“A lot of the bands are really good, first of all,” Eaton said. “It’s not like it seems like work ever, to work with the bands. I think we’ve all kind of taken the stance that once it feels like work is when we’re going to stop working with Boston musicians, and I don’t see that happening in the foreseeable future.”
Today, the staff is half-comprised of college students. Allston Pudding not only provides them with a chance to go to events for free, but also gives them a great opportunity to build their portfolios. For the staff writers who have already graduated from college, Allston Pudding is about finding a group of peers that have similar interests.
“You lose that when you’re out of college,” Eaton said. “You’ll miss college, so some people will join the adult basketball league at the YMCA. And then there’s the people that join the Allston Pudding writing team.”
Both Eaton and Schiffer have day jobs apart from Allston Pudding, though they have the blog to thank for those opportunities. The Boston Globe, impressed with Allston Pudding, hired Eaton to help out with the development of a new website, BDCwire, which focuses on music, movies, theater and art in Boston. Schiffer, through a more complicated series of events, met the CEO of the company for which he currently works while trying to obtain free earplugs for the blog’s photography staff.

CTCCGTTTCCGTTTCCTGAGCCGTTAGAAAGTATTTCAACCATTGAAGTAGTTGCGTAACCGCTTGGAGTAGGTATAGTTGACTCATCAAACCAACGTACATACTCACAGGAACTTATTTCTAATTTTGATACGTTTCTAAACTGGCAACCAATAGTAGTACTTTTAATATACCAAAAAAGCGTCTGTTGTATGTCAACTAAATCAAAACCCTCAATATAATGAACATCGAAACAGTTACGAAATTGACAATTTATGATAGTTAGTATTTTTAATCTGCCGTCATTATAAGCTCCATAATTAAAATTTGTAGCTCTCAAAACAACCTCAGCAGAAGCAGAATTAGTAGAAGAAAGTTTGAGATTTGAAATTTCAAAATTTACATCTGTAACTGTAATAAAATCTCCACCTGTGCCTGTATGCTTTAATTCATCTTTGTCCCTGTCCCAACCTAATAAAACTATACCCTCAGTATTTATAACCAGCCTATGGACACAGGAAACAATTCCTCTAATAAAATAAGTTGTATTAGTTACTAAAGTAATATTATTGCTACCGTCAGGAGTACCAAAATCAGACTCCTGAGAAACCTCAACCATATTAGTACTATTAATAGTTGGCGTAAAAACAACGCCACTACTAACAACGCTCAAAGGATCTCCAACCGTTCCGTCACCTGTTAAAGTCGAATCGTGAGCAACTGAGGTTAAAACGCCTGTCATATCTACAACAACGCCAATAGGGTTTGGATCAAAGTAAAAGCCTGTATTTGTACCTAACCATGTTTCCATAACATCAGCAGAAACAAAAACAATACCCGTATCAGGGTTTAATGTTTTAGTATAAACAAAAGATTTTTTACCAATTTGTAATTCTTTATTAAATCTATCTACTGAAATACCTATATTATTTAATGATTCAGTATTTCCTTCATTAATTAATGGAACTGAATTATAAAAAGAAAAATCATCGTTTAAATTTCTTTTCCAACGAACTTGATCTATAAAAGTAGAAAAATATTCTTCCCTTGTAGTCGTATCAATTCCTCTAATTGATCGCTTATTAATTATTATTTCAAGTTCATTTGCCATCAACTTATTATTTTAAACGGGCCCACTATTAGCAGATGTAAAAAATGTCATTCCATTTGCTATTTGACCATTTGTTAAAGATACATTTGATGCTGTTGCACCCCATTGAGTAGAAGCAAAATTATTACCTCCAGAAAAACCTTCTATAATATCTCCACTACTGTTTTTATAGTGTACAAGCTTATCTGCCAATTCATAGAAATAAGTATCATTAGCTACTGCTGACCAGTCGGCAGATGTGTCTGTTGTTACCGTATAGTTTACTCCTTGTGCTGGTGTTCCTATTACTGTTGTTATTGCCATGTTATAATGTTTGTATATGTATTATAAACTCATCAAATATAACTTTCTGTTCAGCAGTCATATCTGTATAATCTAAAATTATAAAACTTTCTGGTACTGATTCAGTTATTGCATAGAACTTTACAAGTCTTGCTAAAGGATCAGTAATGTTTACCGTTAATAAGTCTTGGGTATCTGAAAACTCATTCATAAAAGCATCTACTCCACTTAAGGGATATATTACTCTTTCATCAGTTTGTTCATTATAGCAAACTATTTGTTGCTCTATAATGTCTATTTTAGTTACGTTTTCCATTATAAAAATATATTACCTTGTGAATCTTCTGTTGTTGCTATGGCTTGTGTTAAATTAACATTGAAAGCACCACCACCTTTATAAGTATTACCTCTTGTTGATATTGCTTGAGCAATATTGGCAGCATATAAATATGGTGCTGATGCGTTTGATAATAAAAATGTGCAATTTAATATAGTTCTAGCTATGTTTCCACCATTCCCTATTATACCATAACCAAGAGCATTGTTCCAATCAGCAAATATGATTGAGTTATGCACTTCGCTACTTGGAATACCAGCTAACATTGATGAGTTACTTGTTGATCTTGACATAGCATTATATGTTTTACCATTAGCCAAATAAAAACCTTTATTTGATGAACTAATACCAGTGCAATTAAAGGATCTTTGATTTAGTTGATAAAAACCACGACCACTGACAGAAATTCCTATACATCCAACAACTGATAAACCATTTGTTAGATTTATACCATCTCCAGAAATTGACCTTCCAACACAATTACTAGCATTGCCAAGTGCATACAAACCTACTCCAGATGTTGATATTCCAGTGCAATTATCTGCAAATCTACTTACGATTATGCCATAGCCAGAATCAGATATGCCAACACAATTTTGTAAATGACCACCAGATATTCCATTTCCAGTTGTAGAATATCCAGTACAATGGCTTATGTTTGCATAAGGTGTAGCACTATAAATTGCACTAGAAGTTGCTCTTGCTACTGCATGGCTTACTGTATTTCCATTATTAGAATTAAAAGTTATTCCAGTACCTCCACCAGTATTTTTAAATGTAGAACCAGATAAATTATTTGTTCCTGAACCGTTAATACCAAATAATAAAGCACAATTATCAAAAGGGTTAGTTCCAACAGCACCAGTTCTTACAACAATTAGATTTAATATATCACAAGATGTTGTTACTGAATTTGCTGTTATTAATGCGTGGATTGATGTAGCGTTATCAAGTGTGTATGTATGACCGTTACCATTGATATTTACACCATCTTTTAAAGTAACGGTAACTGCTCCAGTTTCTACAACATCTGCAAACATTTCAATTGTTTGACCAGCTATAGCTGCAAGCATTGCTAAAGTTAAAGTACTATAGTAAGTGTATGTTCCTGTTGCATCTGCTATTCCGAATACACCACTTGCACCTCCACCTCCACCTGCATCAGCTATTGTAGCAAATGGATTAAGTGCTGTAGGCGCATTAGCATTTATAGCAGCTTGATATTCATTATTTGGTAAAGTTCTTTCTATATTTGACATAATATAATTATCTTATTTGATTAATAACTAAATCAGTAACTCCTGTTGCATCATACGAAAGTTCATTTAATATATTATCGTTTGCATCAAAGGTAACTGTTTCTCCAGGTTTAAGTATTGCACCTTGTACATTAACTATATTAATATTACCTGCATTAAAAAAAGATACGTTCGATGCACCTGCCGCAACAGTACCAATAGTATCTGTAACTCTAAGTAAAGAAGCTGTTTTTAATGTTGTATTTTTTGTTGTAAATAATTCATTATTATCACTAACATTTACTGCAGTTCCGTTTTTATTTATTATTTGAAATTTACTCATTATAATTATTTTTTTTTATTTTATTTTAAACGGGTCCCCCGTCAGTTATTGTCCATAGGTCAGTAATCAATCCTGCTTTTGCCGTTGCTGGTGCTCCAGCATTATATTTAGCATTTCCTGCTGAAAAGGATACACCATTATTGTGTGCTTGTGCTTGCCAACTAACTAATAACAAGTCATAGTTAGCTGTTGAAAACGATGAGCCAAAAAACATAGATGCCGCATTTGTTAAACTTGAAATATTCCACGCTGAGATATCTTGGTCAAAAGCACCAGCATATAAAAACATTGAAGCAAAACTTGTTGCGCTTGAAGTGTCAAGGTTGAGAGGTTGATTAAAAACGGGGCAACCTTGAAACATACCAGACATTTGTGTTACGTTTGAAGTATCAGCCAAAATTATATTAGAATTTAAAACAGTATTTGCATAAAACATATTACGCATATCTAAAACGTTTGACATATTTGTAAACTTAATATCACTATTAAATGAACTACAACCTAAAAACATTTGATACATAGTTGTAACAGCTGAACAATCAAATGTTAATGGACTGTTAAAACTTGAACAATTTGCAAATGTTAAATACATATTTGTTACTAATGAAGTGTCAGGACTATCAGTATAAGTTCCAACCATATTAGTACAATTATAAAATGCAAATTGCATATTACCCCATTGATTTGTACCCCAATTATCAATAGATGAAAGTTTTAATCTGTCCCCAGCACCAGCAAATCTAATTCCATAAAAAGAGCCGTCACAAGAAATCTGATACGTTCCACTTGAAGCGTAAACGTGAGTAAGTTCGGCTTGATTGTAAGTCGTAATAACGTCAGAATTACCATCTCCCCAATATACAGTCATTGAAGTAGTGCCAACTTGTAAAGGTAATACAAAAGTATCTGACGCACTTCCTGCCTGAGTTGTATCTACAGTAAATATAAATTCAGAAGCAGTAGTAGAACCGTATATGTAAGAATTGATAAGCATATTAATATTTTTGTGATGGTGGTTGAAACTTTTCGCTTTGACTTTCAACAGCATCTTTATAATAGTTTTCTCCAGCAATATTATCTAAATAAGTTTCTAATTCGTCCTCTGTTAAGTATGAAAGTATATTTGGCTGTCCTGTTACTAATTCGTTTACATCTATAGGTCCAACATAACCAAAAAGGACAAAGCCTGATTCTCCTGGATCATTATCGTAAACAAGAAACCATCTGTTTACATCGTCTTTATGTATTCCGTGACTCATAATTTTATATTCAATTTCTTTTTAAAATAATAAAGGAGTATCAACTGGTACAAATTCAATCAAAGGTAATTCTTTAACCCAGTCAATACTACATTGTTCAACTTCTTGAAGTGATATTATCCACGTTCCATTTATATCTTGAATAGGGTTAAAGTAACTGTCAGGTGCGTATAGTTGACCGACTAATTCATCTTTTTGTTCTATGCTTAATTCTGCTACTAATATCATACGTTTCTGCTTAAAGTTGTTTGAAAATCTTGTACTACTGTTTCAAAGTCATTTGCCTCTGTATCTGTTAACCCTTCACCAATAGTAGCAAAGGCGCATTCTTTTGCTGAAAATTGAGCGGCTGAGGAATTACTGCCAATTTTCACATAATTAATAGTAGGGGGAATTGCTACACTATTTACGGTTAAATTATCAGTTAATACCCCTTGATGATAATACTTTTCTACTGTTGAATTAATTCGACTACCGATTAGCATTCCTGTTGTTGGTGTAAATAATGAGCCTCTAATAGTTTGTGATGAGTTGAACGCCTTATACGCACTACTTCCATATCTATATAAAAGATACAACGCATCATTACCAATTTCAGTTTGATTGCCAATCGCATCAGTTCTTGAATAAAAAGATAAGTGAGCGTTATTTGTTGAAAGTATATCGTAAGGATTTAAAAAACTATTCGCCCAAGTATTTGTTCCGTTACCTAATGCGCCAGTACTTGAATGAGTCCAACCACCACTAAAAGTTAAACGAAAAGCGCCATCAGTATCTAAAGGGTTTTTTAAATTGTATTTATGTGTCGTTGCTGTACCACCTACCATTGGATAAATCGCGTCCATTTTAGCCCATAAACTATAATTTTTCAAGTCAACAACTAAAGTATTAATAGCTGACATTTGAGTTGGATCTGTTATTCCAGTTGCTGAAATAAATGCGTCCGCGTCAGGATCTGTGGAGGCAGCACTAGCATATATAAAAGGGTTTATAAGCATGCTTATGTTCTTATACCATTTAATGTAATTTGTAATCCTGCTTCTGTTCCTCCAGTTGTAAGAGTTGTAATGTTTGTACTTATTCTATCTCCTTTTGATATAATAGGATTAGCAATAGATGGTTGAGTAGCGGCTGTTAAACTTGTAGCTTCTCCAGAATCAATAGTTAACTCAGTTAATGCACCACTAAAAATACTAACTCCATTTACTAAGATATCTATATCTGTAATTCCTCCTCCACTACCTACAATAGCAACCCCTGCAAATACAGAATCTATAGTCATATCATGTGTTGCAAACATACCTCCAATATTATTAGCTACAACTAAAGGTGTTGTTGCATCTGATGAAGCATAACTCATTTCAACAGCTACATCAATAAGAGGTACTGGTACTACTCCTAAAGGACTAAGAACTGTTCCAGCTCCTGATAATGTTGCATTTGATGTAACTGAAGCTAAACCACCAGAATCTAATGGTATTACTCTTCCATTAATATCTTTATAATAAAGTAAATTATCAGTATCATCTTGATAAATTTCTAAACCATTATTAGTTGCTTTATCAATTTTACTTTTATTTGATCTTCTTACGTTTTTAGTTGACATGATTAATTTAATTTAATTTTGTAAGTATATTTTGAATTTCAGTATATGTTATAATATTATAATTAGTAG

Even though they are both busy with their jobs, they still devote time to Allston Pudding. Even if, in Eaton’s case, it means just being the site’s number one fan.
“I would say that where I’m working with BDCwire now and what I was doing with Allston Pudding in the past shares the same collective mission to support artists,” Eaton said of his new job. “I would say my roles continues in that, just in another form and title.”
Schiffer said though he cannot disclose any details now, they have big plans for the future of the site. Mainly, their goal is to keep spreading the word about Boston music to more and more people by adding new writers and contributors who are passionate about music.
“The Boston music scene is a great one,” Eaton said. “Boston University students should feel very privileged to go to school and be able to be immersed in such creativity.”